Dozens of Dall sheep pellets pelted my face like hail on a windshield. A celebratory selfie, finished off with “confetti” after a long day of bushwhacking, rock scrambling and collecting scat samples had turned into an unforgettable experience.
I had spent the past few days with the Kenai National Wildlife Refuge biology team, trekking through mountainous terrain and learning how sheep respond to the changing habitat conditions in the Swan Lake fire area.
It is hard to believe that just a month ago, I was living in Singapore, a metropolitan city-state in Southeast Asia. Having lived there for the past five years — spending most of my time indoors — Alaska has been a whirlwind of new experiences.
And with every new project that I spend time on, I learn something new and exciting. To think that all this started with a single inquisitive email might be insane, but somehow it happened.
Invasive species week went like a blur. Aided by the information provided by the biology team here at the refuge, I created and led an exploration room over the course of two days.
With two species in mind — pike and elodea — I had set out to create an educational exhibit filled with interactive activities to help explain the dangers of invasive species. The words CLEAN, DRAIN, DRY — the mantra of stopping aquatic invasive species — will forever be ingrained in my mind.
My firsthand experience taking E-DNA (environmental DNA) samples made explaining the process of surveying for pike on the peninsula exciting. A couple of days prior, I had been carefully donning gloves, collecting particulate matter and preparing the samples for shipping to a laboratory. These samples would use new technology, environmental DNA, to help determine the presence of pike in the lake.
Pike, an invasive predatory fish introduced by anglers to the Kenai Peninsula, has the potential to decimate local populations of salmon by preying on salmon fry. Therefore, it’s important to contain them to their native range and remove them from the peninsula.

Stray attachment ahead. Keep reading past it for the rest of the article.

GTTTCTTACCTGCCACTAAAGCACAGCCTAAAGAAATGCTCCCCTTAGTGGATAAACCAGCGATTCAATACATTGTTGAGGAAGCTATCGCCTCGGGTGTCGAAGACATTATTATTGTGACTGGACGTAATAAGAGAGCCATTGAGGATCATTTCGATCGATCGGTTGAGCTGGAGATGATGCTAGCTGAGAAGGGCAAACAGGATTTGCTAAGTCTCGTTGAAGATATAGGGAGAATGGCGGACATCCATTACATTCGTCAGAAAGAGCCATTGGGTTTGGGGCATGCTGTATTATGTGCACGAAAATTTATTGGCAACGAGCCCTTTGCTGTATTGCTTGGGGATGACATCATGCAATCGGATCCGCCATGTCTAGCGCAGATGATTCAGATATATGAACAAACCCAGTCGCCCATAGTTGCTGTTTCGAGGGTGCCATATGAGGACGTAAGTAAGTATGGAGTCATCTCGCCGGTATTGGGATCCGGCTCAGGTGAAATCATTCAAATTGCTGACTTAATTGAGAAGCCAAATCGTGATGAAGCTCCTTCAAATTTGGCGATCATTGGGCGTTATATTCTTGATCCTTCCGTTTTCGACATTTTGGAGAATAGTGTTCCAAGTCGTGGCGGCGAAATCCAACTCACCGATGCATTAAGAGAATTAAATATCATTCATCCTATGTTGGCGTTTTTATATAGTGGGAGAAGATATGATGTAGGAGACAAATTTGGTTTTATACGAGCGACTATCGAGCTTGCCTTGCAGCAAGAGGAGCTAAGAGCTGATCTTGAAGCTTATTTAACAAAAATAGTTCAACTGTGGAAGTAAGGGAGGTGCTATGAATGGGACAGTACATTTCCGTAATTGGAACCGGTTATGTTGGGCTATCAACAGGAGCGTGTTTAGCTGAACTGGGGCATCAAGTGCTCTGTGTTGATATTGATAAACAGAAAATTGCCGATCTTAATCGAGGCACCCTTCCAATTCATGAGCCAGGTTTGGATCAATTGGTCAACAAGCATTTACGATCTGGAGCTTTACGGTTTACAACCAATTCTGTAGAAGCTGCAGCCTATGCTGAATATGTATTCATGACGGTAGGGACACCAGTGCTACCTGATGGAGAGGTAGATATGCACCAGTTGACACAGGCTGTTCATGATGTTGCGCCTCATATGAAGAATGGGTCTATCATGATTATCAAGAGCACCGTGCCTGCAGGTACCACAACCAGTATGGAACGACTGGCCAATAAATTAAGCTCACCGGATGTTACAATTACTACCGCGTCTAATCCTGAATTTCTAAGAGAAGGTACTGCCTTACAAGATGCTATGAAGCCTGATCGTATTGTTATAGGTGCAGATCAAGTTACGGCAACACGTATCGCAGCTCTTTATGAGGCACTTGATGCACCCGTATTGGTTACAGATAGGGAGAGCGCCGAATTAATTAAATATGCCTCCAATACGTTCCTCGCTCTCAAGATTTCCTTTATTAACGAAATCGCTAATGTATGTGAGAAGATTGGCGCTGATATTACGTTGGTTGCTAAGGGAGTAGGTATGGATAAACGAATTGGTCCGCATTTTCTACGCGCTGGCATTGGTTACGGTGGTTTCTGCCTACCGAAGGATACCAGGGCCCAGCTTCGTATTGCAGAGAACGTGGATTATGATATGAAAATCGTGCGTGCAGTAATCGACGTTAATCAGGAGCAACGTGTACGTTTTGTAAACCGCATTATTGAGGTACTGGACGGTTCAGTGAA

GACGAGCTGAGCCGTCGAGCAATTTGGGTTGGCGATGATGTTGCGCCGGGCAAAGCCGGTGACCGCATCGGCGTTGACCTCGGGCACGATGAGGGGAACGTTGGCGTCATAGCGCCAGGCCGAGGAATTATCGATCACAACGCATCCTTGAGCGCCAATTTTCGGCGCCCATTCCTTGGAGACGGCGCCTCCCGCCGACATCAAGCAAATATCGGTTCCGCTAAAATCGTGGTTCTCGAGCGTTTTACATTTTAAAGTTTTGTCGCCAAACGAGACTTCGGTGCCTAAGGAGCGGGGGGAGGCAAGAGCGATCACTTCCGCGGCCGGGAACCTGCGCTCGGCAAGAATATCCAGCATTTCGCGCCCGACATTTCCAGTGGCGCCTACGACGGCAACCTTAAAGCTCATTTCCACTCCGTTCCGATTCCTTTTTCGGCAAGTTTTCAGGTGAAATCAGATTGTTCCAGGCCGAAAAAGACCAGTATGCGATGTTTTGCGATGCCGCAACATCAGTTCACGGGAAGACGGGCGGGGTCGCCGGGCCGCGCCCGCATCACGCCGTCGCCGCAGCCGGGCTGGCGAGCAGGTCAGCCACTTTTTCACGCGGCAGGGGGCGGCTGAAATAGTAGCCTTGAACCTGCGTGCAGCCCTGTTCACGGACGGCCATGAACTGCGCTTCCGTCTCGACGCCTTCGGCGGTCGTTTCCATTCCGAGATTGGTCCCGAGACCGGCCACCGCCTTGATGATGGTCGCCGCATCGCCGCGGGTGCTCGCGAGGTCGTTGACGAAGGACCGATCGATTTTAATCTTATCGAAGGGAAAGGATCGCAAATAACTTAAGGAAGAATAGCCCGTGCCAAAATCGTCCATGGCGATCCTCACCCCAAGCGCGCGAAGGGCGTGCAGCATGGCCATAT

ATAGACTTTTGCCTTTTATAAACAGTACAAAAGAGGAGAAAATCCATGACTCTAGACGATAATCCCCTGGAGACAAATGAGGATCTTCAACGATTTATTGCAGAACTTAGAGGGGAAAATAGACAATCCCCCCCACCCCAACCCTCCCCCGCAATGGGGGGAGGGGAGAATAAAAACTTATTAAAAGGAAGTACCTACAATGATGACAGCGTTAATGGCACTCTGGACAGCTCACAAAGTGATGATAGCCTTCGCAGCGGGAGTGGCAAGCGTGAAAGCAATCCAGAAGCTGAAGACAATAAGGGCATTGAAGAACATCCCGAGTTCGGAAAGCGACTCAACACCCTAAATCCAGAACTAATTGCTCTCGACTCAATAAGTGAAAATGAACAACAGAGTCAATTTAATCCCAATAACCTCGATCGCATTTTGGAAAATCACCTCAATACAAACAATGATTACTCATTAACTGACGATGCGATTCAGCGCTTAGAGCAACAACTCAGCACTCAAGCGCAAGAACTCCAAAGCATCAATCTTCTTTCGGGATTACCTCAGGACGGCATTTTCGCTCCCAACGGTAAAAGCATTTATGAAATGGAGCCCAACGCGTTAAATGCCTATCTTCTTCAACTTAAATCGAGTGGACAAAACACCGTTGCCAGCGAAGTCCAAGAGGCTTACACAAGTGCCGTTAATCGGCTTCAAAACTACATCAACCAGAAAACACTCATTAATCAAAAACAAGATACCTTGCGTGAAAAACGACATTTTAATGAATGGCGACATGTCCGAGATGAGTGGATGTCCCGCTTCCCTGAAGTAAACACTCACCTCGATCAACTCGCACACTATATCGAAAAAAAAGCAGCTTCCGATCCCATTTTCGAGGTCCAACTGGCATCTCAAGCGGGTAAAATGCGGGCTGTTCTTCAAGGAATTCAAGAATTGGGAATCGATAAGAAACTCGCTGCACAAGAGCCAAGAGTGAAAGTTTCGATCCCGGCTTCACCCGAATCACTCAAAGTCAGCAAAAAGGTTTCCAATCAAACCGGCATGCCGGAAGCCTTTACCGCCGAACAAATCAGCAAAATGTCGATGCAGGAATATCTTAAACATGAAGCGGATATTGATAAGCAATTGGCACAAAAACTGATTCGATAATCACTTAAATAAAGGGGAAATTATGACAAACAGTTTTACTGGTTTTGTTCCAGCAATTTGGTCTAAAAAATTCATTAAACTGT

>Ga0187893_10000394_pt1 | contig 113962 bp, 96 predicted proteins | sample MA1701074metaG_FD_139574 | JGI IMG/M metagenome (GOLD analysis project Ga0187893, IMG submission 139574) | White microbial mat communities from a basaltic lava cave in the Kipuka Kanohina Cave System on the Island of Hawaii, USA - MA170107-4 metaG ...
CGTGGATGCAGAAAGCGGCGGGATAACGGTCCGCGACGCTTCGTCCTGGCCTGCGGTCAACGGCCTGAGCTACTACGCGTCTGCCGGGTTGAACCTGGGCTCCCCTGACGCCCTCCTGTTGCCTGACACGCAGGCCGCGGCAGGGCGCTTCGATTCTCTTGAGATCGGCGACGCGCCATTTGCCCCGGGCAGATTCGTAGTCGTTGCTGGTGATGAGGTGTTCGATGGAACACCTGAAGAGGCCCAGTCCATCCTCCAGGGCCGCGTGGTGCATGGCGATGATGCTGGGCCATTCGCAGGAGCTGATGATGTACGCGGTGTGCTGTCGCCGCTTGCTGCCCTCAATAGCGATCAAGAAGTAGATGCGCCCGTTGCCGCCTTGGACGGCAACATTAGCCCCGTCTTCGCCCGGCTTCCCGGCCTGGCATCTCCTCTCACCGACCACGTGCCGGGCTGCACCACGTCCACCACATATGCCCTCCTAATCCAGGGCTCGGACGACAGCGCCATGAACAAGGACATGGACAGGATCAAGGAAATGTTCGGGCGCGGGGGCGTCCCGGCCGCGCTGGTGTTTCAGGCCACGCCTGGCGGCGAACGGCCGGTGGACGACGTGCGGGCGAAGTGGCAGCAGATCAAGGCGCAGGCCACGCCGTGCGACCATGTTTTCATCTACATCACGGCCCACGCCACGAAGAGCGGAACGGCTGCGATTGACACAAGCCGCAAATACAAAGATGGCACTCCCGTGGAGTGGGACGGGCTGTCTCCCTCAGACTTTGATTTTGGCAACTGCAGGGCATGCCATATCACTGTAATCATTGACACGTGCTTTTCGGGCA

Speaking of salmon, my opportunity to collaborate with the fisheries office was invigorating. Setting up the trap on the back of the Funny River fish weir was an experience I will not forget.
Wearing a dry suit and standing in swiftly moving water, we carefully maneuvered the heavy trap into position. The trap would later be used to corral fish to help determine the age, sex and length of chinook, or king, salmon by taking measurements and samples.
A week later, I headed back to the trap. Sitting on a ledge with my feet dangling over the side, I watched in awe as giant fish after giant fish was scooped up with a net. After snapping back to reality, I carefully placed fin samples in a preservation solution while also assisting in cleaning and laying the scales in a neat order.
The scales would later be placed under a microscope and used to identify the age of the fish. Much like how the rings of a tree determine its age, the scales of a fish do as well. A couple of light rings paired with a darker ring signified that a year had passed.
Easy as that sounds, the rings seemed to mesh together like a herd of zebras running wild. This project of collecting samples and data is invaluable as it allows biologists to determine the health of the salmon population and essentially create a family tree using the genetic lineage of each fish.
Finally, the program I was hired under, the Youth Conservation Corps. Arguably, I have not had the most traditional YCC experience because I spent most of my time with different departments. But in a sense, that is exactly what the YCC crew does.
They fill in the gaps and help complete projects that would not have been completed — for example, the Emma Lake Trail upkeep project off of Tustumena Lake. The YCC crew and I, alongside the trail crew and a few others, had a four-day spike camp during which we worked on maintaining this hunting trail. While clearing trails may seem like a simple task, it is truly not.
Many factors help determine what is done and what is not. For example, classifying the trail helps determine how much of a pathway is cleared. In the case of the Emma Lake Trail, a wilderness feel was what we wished to achieve.
So, we brushed it to a minimum and even muddied the stumps to hide our work. And after work, as night fell, we sat by the fire listening to the loon calls and watching the trumpeter swans fly by.
As the summer and my time here draws to a close, I reflect upon the lessons I have learned and the experiences I have had. I’m thankful for all of them.
I realize that this unique opportunity of spending my summer here has empowered me with the necessary skills and knowledge to contribute to the environmental movement now and in the future. Perhaps someday my journey will lead me back here to the peninsula, and more specifically the Kenai National Wildlife Refuge.
Ryan Chen is a Refuge Intern for the Kenai National Wildlife Refuge. You can find more information on the Refuge at http://kenai.fws.gov or http://www.facebook.com/kenainationalwildliferefuge. Also, look for Refuge Notebook Articles on the first and third Fridays of each month or Find past Refuge Notebook articles (1999–present) at https://www.fws.gov/kenai-refuge-notebook.